Sergeant Michael Rowley served his country for 25 years. As a result of combat-related post-traumatic stress disorder, he started drinking heavily and gambling—not an uncommon story. The charity Help a Squaddie helped Michael to get his life back together, but many are not so fortunate. What are the Government doing specifically to help victims who are at risk of or struggling with those issues?
The Government are funding the NHS to bring in the veterans mental health transition, intervention and liaison service, and the veterans’ mental health complex treatment service. We are bringing in a high-intensity service, and those measures will be brought together to bring forward a coherent veterans strategy for mental health. We are determined that by the end of this year, no veteran will not know where to turn when they need such support.
The Ministry of Defence continues to work closely with colleagues in DFID and across the Government to ensure that activity is co-ordinated and mutually reinforced in support of our national security objectives. The Government have announced that they will undertake the deepest review of Britain’s security, defence and foreign policy since the end of the cold war, and that will cover all aspects from defence to diplomacy and development.
There is fair competition in that area, as there always will be. What happened with Capita has been roundly acknowledged by the Ministry of Defence and we have gripped those issues. However, there will be an open and fair competition for that contract.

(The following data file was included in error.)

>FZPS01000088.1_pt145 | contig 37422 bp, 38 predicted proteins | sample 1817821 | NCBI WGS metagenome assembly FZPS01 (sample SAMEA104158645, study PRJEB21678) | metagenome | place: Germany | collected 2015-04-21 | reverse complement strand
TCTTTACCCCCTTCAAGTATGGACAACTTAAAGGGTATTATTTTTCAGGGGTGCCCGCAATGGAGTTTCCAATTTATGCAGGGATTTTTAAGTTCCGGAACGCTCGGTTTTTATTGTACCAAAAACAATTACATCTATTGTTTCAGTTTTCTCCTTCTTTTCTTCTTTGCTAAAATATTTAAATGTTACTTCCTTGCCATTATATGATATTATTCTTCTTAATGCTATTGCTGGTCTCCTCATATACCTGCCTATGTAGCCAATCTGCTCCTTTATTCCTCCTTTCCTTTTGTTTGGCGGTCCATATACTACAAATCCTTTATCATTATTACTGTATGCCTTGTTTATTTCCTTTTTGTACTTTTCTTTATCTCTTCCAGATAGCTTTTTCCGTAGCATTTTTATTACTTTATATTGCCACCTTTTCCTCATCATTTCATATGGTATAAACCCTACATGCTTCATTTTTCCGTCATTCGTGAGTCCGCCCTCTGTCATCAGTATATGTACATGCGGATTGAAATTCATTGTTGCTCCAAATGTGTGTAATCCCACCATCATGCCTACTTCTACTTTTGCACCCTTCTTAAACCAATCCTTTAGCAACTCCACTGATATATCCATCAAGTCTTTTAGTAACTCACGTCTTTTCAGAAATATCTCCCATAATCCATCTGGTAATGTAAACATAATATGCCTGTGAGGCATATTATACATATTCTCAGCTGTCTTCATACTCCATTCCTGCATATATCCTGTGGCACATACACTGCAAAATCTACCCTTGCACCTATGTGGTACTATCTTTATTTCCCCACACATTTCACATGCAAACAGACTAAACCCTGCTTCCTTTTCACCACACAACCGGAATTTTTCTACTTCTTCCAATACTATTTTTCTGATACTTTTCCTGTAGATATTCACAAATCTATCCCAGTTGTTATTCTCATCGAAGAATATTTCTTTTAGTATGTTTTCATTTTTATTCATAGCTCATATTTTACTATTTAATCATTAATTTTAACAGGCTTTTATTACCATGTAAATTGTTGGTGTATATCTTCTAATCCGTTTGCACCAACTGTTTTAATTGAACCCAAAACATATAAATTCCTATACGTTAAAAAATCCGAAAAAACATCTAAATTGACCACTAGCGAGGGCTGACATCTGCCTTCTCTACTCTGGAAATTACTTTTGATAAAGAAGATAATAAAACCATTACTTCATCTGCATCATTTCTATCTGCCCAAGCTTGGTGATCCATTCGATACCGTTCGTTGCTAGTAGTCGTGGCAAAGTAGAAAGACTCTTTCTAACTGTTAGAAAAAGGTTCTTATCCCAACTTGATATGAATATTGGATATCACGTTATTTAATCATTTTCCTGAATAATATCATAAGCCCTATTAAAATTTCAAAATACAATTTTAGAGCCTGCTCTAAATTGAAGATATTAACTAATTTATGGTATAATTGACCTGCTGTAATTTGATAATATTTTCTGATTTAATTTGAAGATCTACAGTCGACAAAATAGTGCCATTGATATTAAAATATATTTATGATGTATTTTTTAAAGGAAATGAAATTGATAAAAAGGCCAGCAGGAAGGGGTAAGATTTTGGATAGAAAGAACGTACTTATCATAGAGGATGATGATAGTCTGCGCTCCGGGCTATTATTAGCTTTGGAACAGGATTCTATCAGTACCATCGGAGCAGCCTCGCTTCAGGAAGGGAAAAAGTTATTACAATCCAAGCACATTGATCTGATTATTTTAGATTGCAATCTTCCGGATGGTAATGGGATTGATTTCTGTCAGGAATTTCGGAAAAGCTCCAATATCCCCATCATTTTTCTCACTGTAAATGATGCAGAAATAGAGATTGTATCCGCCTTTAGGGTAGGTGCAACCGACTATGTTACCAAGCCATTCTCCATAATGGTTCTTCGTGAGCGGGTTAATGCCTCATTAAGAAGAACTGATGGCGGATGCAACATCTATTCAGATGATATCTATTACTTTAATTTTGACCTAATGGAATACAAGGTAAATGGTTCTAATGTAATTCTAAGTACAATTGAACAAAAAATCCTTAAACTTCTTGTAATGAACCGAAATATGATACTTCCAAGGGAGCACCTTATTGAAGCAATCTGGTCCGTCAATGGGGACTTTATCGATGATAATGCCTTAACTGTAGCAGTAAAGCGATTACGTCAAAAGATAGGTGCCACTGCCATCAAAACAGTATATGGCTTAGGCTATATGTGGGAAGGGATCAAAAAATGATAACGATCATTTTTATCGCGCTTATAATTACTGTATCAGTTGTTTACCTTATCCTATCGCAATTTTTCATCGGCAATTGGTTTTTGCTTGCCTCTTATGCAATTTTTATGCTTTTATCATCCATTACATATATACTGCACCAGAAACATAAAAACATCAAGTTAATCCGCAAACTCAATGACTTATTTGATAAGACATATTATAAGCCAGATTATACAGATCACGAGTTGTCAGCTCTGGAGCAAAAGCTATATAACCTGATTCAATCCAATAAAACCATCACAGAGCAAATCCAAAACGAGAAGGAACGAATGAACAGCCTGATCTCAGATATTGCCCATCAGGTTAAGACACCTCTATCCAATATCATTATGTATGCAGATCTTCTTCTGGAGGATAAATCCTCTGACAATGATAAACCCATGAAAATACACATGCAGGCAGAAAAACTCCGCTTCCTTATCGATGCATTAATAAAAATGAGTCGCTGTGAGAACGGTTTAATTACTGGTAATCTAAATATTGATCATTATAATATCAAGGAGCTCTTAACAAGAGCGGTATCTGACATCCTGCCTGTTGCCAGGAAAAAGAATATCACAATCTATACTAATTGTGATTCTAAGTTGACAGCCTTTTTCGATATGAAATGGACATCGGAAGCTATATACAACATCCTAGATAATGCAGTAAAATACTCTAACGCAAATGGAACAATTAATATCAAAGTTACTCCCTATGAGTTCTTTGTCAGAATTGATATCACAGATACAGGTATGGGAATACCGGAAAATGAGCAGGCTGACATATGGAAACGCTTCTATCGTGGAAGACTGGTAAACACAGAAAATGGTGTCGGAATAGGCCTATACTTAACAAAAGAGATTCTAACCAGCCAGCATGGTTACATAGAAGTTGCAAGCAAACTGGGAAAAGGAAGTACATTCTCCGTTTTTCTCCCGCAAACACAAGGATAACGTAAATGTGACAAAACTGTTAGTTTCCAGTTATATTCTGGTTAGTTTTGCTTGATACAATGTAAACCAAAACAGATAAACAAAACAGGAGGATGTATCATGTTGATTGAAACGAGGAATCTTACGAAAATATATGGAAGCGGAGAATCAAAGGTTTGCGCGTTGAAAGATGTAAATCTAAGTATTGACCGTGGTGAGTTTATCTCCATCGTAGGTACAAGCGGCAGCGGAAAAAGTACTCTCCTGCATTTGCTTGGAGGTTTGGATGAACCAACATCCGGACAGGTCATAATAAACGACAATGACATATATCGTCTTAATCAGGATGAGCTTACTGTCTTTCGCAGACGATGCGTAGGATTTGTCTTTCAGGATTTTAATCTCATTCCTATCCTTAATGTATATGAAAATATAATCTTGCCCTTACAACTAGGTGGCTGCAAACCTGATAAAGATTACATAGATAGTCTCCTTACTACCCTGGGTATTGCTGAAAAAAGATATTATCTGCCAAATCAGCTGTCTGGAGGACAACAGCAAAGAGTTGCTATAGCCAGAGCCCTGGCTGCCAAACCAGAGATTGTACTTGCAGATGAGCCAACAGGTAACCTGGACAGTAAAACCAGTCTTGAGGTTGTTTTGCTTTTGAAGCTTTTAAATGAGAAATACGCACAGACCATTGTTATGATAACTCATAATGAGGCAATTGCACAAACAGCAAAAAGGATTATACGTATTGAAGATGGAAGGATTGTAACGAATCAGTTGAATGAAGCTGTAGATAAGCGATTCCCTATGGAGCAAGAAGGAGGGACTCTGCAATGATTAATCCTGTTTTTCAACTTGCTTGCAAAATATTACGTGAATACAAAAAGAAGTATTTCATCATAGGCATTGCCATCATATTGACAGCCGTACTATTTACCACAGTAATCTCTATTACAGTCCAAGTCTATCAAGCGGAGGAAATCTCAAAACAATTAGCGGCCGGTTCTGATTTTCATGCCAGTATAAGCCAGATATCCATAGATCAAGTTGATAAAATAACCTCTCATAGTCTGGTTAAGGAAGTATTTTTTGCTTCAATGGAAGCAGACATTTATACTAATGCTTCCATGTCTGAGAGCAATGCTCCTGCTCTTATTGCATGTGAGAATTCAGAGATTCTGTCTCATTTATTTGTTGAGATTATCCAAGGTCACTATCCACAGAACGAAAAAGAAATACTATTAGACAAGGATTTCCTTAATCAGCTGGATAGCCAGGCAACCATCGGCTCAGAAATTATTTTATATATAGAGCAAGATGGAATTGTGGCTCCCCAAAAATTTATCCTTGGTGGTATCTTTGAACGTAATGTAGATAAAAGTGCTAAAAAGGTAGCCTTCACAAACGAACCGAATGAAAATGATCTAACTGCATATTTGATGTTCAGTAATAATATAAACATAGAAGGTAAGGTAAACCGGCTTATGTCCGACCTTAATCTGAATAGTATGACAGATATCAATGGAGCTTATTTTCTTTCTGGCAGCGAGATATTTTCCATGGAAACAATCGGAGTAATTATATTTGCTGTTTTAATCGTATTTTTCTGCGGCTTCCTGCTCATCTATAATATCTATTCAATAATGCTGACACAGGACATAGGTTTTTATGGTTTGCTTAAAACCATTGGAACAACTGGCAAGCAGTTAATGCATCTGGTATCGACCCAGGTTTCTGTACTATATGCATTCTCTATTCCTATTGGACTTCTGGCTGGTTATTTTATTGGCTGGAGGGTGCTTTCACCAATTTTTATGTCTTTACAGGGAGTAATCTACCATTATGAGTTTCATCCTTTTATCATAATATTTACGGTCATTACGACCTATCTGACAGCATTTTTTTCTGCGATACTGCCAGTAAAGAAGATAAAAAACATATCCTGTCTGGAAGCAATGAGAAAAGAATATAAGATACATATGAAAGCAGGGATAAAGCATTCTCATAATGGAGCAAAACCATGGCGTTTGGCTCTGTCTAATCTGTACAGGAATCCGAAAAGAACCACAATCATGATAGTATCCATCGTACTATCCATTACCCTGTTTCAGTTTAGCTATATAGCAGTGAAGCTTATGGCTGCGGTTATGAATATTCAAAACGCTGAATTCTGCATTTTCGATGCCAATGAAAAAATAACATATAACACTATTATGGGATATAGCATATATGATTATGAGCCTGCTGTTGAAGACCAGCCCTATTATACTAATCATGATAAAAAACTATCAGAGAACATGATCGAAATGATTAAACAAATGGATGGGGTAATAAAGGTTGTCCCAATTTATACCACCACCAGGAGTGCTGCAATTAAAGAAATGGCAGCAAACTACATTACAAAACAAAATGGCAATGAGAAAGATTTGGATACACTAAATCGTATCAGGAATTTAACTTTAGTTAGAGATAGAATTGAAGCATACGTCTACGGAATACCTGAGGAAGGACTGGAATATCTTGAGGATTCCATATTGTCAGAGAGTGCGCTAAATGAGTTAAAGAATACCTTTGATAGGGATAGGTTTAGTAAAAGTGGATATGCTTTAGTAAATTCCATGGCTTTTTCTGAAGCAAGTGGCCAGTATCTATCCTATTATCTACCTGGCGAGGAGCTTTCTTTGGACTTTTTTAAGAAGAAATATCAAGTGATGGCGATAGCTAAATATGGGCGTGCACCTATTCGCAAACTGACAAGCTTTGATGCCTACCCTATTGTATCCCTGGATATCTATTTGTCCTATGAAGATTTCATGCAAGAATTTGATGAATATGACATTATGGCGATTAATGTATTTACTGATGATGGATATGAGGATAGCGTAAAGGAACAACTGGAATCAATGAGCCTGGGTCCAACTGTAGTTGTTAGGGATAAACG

Will the Secretary of State confirm that the announcement he made on Armistice Day last year, at the start of the election campaign, about service personnel not being repeatedly reinvestigated without compelling new evidence broadly corresponds to the recommendations of the 17th report of the last Parliament’s Select Committee on Defence, and does he have a reply to that report ready to give to my right hon. Friend Mr Ellwood, my successor as Chair of the Defence Committee, as soon as the new Committee is formed?
I stand by the statements I made. I apologise for the time taken to respond to the Committee. The reason is that the original draft reply did not reflect the policy commitment and does not reflect the result of the general election. I am determined that all my Department’s replies to Committees are correct, accurate and answer the questions put to them. I hope that when my right hon. Friend reads the reply, he will be happy that it responds to some of the very good recommendations in his Committee’s report.
The Veterans Minister and I finally get to meet next week, at a meeting originally promised with his predecessor about my constituent Tony Pitt, who was worried about funding life-saving treatment for a rare condition he contracted in the Army and feared he had only six months to live. It will just be me and his widow at the meeting. Does the Minister accept that the armed forces covenant promise to fund advanced medical care is just not working, given that my constituent died while waiting to meet him?
Of course we will look at that issue again. It comes under the armed forces covenant: no individual should suffer disadvantage because of the time they served. I look forward to meeting the hon. Lady next week.
A key factor in retaining members of our armed forces is the state of their accommodation. As a former Guards officer based at Wellington barracks, I hear rumours that they are not good. Is the Minister happy that accommodation generally throughout the armed forces meets the required standard?
This Government are putting more money than ever before into armed forces accommodation. I am clear that some of the accommodation we ask our personnel to live in is nowhere near good enough. We have a new programme of inspections and we are determined to get a grip on the issue. I am confident that in the next 12 to 24 months, servicemen and women in this country will see a significant uplift in the standard of their accommodation.